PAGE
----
(COLUMBUS, OH) – September 28, 2018: The Public Interest Legal Foundation (PILF) today sought to serve as amicus curiae against eleventh-hour efforts to partially resurrect a challenge to Ohio’s process for maintaining voter rolls despite a landmark Supreme Court ruling. Plaintiffs sought to add hundreds of thousands of obsolete registrations to the voter rolls before the November election.
“The plaintiffs are asking the court to do something preposterous – adding hundreds of thousands of obsolete voter registrations at the last second,” PILF President and General Counsel J. Christian Adams said. “The plaintiffs should not have a second bite at the apple after they lost at the Supreme Court —especially when their wishes would effectively guarantee chaos before, during, and potentially after the 2018 Midterms.”
In light of the Supreme Court’s finding that Ohio’s “supplemental” voter roll maintenance process was lawful, plaintiffs are now trying to resurrect their case on the basis that hundreds of thousands of previously cancelled registrants should be hastily re-instated before the 2018 Midterms due to alleged notice mailing practices that ended in 2015.
The brief notes:
Granting the requested relief [would] “contravene repeated Supreme Court admonitions that federal judicial bodies not upend the orderly progression of state electoral processes at the eleventh hour.”
The Foundation offers two primary arguments for the court to consider, should leave to file as amicus curiae be granted.
Plaintiff Larry Harmon’s actions are ‘fatal’ to his claim for standing to sue
The National Voter Registration Act of 1993 requires any private party wishing to bring an action against a jurisdiction for an alleged failure to first provide “mandatory” notice of grievance(s) so a legally prescribed period of time to cure can elapse before a suit is filed. Harmon never claimed to provide such notice and is simply piggybacking off the efforts of other plaintiff groups, effectively neutralizing his own standing in the case.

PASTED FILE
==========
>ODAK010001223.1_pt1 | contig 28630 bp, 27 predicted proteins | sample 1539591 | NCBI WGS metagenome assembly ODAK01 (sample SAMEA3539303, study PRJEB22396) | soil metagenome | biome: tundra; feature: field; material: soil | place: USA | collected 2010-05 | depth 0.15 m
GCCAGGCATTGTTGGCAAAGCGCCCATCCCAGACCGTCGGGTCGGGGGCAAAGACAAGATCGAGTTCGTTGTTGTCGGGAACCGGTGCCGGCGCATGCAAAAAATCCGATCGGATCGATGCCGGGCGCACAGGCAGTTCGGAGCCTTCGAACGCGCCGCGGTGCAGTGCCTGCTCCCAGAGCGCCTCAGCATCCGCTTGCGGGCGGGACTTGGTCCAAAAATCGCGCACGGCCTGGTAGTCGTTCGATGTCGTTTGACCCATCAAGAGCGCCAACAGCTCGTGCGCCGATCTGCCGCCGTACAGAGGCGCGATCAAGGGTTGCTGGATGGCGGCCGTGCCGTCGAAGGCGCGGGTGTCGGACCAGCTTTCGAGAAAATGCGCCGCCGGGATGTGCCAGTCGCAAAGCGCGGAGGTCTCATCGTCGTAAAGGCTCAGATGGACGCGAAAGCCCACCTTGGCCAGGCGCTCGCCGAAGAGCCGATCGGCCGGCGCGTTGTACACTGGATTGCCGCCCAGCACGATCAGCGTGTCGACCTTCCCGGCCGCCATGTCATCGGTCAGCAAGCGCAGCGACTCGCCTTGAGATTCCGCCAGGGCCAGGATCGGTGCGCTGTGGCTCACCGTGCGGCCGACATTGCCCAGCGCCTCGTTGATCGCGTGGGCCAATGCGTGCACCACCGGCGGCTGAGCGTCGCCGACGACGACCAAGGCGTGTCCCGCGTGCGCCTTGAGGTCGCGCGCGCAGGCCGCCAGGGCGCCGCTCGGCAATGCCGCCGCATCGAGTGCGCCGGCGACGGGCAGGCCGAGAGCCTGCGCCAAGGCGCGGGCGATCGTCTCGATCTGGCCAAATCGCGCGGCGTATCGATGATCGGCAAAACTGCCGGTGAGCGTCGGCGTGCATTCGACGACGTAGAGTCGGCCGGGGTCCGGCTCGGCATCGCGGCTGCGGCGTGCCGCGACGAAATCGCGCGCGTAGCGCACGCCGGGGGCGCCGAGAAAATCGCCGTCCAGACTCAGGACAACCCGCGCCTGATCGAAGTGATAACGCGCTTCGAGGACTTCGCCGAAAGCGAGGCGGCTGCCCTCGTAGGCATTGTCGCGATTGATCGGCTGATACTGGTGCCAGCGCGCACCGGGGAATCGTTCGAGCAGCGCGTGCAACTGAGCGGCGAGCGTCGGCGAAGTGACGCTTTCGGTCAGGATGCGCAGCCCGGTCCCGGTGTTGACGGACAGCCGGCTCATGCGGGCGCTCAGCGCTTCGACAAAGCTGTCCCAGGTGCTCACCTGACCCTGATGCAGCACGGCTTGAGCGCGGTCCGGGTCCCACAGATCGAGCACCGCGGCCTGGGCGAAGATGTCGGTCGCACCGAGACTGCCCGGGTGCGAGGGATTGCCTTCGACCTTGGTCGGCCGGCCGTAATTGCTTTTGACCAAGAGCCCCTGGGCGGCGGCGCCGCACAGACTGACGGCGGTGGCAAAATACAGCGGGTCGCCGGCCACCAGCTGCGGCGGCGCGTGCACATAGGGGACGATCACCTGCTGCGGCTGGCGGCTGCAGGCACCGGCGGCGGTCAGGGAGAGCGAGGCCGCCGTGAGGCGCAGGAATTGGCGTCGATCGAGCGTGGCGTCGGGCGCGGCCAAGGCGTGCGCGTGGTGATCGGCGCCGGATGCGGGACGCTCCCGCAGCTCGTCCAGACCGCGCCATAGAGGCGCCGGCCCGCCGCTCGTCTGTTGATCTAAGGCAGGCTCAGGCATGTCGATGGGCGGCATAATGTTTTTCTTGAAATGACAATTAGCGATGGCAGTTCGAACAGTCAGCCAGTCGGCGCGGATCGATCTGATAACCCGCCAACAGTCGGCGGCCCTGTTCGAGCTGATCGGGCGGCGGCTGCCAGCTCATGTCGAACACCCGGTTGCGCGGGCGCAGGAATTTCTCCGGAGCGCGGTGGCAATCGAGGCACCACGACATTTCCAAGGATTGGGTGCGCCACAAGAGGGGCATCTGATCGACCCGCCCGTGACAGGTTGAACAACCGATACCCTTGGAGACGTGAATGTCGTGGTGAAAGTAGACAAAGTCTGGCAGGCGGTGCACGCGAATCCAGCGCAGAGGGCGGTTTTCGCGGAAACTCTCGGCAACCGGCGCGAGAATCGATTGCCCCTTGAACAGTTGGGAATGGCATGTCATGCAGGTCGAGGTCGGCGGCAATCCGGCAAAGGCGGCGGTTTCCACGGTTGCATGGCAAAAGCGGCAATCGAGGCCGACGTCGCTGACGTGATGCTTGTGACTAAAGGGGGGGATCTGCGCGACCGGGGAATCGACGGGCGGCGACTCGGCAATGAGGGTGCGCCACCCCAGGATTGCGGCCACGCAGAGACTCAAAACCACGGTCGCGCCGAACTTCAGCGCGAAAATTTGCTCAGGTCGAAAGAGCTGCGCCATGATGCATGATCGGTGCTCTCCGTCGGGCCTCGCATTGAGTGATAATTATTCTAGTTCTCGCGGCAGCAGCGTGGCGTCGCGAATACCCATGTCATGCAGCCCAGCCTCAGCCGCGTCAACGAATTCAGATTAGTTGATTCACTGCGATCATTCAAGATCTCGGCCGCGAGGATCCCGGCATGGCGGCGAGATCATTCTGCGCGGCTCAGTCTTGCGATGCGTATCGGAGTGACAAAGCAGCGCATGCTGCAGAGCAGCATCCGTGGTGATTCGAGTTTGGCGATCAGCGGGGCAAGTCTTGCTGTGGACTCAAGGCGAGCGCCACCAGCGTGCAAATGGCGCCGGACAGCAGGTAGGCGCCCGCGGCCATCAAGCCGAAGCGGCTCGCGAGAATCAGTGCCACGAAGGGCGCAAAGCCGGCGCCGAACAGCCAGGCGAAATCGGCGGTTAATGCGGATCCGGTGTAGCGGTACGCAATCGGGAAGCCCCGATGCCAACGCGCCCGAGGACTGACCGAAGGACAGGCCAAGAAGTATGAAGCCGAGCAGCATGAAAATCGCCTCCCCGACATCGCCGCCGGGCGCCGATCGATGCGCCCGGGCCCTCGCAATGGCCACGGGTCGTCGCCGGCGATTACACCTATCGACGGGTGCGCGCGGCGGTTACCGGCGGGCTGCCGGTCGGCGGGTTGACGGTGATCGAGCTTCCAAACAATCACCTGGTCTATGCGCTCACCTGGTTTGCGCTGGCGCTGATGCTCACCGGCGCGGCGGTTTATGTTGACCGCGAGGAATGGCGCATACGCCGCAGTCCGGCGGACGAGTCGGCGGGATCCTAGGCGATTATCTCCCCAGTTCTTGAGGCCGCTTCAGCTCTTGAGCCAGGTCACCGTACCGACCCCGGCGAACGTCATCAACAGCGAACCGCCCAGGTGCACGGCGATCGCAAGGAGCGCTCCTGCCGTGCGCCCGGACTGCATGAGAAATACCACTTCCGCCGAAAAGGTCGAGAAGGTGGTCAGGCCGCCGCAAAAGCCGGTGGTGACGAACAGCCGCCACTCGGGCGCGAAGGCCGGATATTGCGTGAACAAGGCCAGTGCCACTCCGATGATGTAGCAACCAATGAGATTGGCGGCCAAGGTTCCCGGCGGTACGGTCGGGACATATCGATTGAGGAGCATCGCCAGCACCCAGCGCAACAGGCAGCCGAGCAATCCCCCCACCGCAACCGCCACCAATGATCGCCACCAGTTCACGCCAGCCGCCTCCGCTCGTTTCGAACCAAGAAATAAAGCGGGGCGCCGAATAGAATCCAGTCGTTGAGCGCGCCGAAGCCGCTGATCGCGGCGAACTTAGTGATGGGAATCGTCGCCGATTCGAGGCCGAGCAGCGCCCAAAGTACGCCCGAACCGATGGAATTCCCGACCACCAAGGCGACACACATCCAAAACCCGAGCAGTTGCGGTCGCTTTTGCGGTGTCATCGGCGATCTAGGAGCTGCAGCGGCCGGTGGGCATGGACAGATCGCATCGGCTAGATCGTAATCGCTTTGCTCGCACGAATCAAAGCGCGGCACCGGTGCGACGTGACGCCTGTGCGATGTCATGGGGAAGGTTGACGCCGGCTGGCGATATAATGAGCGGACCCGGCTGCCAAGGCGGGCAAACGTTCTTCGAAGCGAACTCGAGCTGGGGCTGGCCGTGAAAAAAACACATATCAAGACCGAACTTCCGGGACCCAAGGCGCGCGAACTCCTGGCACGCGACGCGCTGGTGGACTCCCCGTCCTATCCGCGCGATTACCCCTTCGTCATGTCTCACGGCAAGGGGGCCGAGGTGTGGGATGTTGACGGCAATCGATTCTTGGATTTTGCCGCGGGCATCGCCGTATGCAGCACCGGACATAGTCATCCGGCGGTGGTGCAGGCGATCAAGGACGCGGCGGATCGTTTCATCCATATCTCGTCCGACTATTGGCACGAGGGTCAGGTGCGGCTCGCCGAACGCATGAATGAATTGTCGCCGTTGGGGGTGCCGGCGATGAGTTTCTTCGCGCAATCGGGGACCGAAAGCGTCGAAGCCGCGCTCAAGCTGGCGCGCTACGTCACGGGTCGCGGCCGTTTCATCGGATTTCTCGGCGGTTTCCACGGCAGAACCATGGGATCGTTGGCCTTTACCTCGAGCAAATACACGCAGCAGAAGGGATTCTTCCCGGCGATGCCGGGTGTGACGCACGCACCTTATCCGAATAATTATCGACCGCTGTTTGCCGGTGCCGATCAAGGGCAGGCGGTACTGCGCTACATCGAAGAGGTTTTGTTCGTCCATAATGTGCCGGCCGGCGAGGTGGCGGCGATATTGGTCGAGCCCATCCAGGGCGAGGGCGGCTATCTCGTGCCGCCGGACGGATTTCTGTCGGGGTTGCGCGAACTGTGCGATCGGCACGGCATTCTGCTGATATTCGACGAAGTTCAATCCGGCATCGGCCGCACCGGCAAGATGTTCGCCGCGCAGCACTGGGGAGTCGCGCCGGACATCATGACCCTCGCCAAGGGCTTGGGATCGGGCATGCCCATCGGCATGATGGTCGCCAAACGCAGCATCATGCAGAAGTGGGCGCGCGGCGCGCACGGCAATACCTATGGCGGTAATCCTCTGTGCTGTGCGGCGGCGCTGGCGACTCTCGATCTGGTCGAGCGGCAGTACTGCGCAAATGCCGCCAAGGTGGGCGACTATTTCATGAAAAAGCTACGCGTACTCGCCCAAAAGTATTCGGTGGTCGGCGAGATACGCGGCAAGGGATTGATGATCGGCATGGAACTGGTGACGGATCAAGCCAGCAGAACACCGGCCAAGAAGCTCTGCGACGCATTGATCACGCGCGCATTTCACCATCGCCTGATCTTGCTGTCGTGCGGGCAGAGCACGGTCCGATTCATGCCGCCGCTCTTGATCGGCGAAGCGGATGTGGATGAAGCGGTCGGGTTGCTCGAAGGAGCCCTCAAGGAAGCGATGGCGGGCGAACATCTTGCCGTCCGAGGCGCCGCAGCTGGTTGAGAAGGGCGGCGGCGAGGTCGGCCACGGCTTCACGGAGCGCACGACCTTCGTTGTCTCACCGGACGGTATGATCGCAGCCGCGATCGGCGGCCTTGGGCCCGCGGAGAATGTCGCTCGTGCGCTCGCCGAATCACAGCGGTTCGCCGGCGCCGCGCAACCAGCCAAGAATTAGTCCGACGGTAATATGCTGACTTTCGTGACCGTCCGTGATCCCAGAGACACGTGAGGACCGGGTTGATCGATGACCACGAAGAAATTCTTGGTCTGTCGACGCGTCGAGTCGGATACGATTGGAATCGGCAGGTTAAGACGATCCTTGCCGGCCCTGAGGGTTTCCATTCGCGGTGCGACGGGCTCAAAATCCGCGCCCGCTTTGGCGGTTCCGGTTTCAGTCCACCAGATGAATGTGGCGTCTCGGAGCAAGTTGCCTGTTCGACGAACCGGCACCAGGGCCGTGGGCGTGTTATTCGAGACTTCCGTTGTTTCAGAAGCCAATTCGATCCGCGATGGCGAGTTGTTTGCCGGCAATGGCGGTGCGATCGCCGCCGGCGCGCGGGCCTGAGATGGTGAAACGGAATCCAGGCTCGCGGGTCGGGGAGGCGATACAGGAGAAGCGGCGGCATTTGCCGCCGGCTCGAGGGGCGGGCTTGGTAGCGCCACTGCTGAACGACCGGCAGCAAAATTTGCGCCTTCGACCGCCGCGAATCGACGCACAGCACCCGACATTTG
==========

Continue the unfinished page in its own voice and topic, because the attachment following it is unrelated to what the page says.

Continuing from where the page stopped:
Plaintiffs’ demands are untimely and a threat to the integrity of the 2018 Midterms
On September 14, 2018, the plaintiffs for the first time asked the court to reinstate cancelled registrants previously in receipt of an allegedly “deficient” voter confirmation notice in time for the 2018 General Election. The Foundation argues this 11th-hour request—whether intentionally or negligently timed—is prohibited by legal doctrines which protect states from burdensome judicial intervention(s) against the regular administration of elections.
The Foundation’s briefs were filed before the United States District Court for the Southern District of Ohio, Eastern Division in A. Philip Randolph Institute v. Husted, No. 2:16-cv-303. Related filings can be found, here.
Public Interest Legal Foundation (PILF) is a 501(c)(3) public interest law firm dedicated to election integrity. The Foundation exists to assist states and others to aid the cause of election integrity and fight against lawlessness in American elections. Drawing on numerous experts in the field, the Foundation seeks to protect the right to vote and preserve the Constitutional framework of American elections.